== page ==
Framed as a pleading letter to the ailing George Steinbrenner, Madden went down a laundry list similar to the one we compiled a few days ago. One paragraph in particular stood out in his impressive piece:
Remember when you were a kid, Boss, and your dad, Henry, brought you to your first Cleveland Indians game in old Municipal Stadium? What do you remember most about that day? Standing along the rail next to the dugout during batting practice, watching the players close-up and maybe getting an autograph or two on your scorecard? Can't do it in your ballpark, Boss, the ballpark you built and Trost overpriced. That's because you need a ticket for those “legend suite” $2,500 seats - now slashed to $1,250 - that rim the stadium from foul pole to foul pole. They're the ones so easy to spot on TV, Boss, because they're mostly empty and separated from the $300-$400 “field level” seats (also mostly empty) by what they call the “moat.” (The running joke among Yankee employees is that Trost plans to fill the moat with water and live alligators to further insulate his rich friends from the unwashed masses.)Seeing a baseball game the way it was supposed to be seen - from the areas closest to the field, has become impossible for the common man. Will Leitch touched on a similar point in his article for NY Magazine, about his first experience sitting in those quarantined Legends Seats:
While the team has a right to be proud of its illustrious history, it is still, in the end, selling tickets to baseball games—with all the beer-sticky aisles, cheesy get-hyped music, and local-business scoreboard promotions that entails. And there’s nothing wrong with those things. (Well, in moderation.) They’re part of the charm of seeing a game, even for rich people who can afford good seats. The Yankees seem convinced they have to offer a new class of entertainment transcendence, failing to appreciate their own success in building a nice new stadium where fans can watch a very-good-to-excellent baseball team.
Sadly, it has come to the point where we, as Yankees fans, don't ever expect to attend a baseball game, see it from a premiere location and receive "added value". As a perfect example, we booked a trip to Arizona yesterday and a trip to a Diamondbacks game is on the docket. When looking for tickets, the first seats that we looked for on Ticketmaster and Stubhub were the upper deck seats. Why wouldn't we? Here in NY, that is where people "like us" sit for games.
Very quickly we realized that this social stigma did not exist at the Arizona Diamondbacks' Chase Field. In other words, we weren't going to have to spend a week's pay to see a baseball game the way it was meant to be seen. Seats comparable to the 100's level at the new Yankee Stadium (with prices in the $100's as well), cost a fraction of that at Chase Field. For around $45 each we could sit behind home plate, on the field level, for an inter-league game against the LA Angels of Anaheim (premium game), featuring post-game fireworks. That's right, we would even get to enjoy fireworks after the game.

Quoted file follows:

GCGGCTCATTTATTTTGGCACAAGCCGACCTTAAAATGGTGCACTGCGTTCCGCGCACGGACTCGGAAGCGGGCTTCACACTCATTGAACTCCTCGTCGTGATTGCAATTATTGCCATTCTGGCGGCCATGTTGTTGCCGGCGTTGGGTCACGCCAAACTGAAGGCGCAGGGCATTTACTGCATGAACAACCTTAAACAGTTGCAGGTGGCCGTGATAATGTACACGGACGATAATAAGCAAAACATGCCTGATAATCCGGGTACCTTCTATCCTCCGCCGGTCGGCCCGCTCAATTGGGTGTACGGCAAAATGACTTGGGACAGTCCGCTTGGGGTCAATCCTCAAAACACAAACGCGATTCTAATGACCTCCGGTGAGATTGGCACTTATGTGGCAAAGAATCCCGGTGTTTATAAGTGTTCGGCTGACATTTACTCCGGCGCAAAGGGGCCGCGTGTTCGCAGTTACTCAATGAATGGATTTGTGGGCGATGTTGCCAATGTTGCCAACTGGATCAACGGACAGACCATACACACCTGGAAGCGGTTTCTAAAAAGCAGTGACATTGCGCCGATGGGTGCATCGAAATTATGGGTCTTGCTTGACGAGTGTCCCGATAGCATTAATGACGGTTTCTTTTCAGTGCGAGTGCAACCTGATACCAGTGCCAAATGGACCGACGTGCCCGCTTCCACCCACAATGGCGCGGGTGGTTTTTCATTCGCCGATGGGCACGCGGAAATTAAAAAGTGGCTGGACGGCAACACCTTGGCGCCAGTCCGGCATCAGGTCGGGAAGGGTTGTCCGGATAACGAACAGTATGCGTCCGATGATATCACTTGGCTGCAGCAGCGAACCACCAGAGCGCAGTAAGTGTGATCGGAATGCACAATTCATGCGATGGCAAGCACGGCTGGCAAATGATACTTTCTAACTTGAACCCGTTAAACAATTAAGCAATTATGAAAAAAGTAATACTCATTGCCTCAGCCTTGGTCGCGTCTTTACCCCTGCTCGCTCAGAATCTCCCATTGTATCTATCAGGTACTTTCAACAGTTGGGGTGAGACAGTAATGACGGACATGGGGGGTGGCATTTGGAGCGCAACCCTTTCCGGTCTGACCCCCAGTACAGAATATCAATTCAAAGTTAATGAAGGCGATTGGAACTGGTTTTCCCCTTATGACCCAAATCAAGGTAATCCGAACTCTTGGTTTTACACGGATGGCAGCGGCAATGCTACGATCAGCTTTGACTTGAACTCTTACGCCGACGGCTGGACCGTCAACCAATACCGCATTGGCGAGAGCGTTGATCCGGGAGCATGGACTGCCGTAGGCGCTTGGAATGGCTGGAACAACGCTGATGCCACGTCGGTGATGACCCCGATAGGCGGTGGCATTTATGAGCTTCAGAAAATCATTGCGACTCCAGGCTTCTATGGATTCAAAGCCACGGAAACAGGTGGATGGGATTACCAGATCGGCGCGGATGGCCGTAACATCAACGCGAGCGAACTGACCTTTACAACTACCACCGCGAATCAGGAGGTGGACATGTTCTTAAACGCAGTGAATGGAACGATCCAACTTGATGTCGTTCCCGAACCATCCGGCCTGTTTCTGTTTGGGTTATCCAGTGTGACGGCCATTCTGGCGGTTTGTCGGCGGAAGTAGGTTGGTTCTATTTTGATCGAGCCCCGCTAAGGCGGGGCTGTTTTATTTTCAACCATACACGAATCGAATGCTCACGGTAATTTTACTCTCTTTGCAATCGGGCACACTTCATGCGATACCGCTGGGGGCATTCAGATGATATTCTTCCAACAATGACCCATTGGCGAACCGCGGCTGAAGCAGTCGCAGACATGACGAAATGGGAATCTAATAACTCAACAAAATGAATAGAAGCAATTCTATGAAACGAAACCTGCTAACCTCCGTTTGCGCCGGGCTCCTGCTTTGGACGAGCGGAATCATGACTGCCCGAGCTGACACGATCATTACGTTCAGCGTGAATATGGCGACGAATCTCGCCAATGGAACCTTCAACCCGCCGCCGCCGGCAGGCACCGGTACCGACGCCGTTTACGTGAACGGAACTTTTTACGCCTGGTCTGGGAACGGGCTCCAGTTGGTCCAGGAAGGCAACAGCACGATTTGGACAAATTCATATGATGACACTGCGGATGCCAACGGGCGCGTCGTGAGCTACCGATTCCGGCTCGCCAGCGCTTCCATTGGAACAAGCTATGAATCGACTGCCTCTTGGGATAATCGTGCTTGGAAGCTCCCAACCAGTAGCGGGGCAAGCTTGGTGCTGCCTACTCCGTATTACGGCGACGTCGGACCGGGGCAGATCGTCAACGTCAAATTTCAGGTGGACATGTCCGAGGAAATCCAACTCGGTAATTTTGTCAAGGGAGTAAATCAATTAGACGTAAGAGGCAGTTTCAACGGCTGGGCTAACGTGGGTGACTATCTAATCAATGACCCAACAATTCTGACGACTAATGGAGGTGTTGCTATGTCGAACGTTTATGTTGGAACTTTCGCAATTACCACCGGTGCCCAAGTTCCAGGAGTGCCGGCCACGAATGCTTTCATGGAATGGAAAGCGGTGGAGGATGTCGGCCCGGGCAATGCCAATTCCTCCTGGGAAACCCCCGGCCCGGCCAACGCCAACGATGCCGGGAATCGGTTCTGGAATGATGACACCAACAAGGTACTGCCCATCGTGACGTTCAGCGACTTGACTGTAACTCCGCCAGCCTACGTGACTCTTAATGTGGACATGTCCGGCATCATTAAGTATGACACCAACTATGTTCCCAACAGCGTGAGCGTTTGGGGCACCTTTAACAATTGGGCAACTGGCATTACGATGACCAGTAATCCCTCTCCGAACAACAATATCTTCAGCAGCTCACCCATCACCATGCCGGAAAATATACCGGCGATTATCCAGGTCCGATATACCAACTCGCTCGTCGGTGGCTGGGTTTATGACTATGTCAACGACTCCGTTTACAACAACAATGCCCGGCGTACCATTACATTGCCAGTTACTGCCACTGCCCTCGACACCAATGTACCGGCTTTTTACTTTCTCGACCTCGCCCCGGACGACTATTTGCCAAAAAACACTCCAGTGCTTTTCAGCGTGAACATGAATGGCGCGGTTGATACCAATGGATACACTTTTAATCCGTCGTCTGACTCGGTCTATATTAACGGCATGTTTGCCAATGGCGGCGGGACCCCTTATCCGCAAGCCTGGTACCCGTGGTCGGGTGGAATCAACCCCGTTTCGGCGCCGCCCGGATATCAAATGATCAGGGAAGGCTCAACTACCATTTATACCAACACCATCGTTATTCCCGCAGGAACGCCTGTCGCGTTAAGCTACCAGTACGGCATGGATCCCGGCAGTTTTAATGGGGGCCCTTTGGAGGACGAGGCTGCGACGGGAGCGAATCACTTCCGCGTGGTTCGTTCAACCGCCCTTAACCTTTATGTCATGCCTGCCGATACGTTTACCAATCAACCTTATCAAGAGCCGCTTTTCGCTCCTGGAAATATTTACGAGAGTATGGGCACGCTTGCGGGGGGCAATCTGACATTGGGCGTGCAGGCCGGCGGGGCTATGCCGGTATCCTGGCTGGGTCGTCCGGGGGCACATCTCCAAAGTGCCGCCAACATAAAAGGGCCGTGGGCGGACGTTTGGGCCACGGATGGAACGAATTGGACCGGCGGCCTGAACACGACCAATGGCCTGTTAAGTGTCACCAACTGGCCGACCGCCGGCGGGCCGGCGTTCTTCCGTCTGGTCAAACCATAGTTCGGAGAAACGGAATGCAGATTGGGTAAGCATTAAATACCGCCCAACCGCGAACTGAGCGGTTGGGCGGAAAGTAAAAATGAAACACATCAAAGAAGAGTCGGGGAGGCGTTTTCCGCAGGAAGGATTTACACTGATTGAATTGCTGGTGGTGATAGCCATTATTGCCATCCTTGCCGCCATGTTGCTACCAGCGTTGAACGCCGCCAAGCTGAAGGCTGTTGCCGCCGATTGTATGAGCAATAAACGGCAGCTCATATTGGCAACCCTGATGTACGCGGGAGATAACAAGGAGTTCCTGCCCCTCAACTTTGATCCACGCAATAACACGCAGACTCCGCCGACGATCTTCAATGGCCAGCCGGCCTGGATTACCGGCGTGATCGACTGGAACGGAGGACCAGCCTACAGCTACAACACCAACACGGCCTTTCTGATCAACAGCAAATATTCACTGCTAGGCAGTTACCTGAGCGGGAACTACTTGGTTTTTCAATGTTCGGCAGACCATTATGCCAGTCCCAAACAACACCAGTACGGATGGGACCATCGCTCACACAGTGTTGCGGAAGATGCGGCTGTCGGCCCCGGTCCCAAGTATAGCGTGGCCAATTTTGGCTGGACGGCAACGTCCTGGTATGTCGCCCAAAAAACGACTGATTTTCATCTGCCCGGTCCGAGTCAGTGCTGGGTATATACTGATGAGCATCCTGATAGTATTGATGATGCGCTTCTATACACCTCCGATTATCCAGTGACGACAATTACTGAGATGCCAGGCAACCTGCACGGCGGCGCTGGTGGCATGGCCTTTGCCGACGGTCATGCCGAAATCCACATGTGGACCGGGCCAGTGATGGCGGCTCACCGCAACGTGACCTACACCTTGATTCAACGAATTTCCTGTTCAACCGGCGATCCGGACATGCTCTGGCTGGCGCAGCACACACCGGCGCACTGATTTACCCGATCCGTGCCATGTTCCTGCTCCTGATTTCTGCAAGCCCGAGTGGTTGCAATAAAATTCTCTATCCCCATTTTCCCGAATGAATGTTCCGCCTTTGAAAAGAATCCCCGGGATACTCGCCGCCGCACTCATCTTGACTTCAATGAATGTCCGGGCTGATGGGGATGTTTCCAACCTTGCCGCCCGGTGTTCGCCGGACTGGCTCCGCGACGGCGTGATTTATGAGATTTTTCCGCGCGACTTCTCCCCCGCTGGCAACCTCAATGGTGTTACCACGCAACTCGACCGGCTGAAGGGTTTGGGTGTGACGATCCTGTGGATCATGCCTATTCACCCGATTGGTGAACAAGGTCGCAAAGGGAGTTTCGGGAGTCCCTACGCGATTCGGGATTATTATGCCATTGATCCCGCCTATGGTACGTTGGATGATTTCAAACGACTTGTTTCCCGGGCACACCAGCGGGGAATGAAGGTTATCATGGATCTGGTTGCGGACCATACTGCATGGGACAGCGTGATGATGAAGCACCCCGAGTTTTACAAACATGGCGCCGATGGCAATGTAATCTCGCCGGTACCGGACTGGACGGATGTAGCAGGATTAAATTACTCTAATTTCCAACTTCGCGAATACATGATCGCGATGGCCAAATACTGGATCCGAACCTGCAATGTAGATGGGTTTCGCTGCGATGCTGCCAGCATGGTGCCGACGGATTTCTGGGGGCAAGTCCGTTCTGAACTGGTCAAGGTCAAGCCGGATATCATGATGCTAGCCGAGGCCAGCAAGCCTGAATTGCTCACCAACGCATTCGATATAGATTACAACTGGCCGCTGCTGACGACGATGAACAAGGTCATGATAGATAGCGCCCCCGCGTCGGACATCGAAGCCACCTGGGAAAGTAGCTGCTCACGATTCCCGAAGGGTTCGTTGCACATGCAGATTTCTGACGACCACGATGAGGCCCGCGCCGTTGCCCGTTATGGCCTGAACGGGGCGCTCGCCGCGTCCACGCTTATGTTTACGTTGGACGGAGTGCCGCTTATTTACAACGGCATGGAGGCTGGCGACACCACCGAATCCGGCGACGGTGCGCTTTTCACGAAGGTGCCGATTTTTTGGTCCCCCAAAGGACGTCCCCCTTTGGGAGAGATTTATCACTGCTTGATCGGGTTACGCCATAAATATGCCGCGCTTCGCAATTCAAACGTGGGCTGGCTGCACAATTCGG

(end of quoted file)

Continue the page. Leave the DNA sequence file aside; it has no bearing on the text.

Sure, fireworks don't add to the game at all, but isn't it nice for the hypothetical family and their hypothetical son "little Billy" to be able to look forward to a fireworks display after the game if advance pyrotechnics are their thing? As Yankees fans, we have been trained to expect the buttoned-up approach to the game of baseball for far too long. As young Yankee fans, we are trained that fireworks displays are for the "lesser" teams. As Yankees fans, the only fun we should have is the joy of watching our team win, and unless we are rich, we should expect to do so from the nosebleed seats. Meeting players, catching foul balls and most embarrassingly, fireworks displays are reserved for the teams not quite on the level of the New York Yankees. Forget the fact that the Diamondbacks have won a championship more recently than our beloved Yankees (2001), and have won a playoff series more recently as well (2007).
In our case these feelings have been locked up inside for a long time, and the opening of the glitzy new stadium has let them out. It does come as somewhat of a relief that those entrenched in the mainstream media brigade that follow the New York Yankees can understand our cause, and are willing to champion it. Hopefully the Yankees will reevaluate their view on the average fan's importance to the game of baseball and allay our concerns.
A great start would be eliminating the "luxury box" feel of the Legends seats. Ditch the amenities, and make them regular seats. If you want all you can eat food, get a luxury box. Unfortunately, the Yankees still see those seats and the "experience" they offer as the "bread and butter" of their new luxury stadium, so that change is highly unlikely.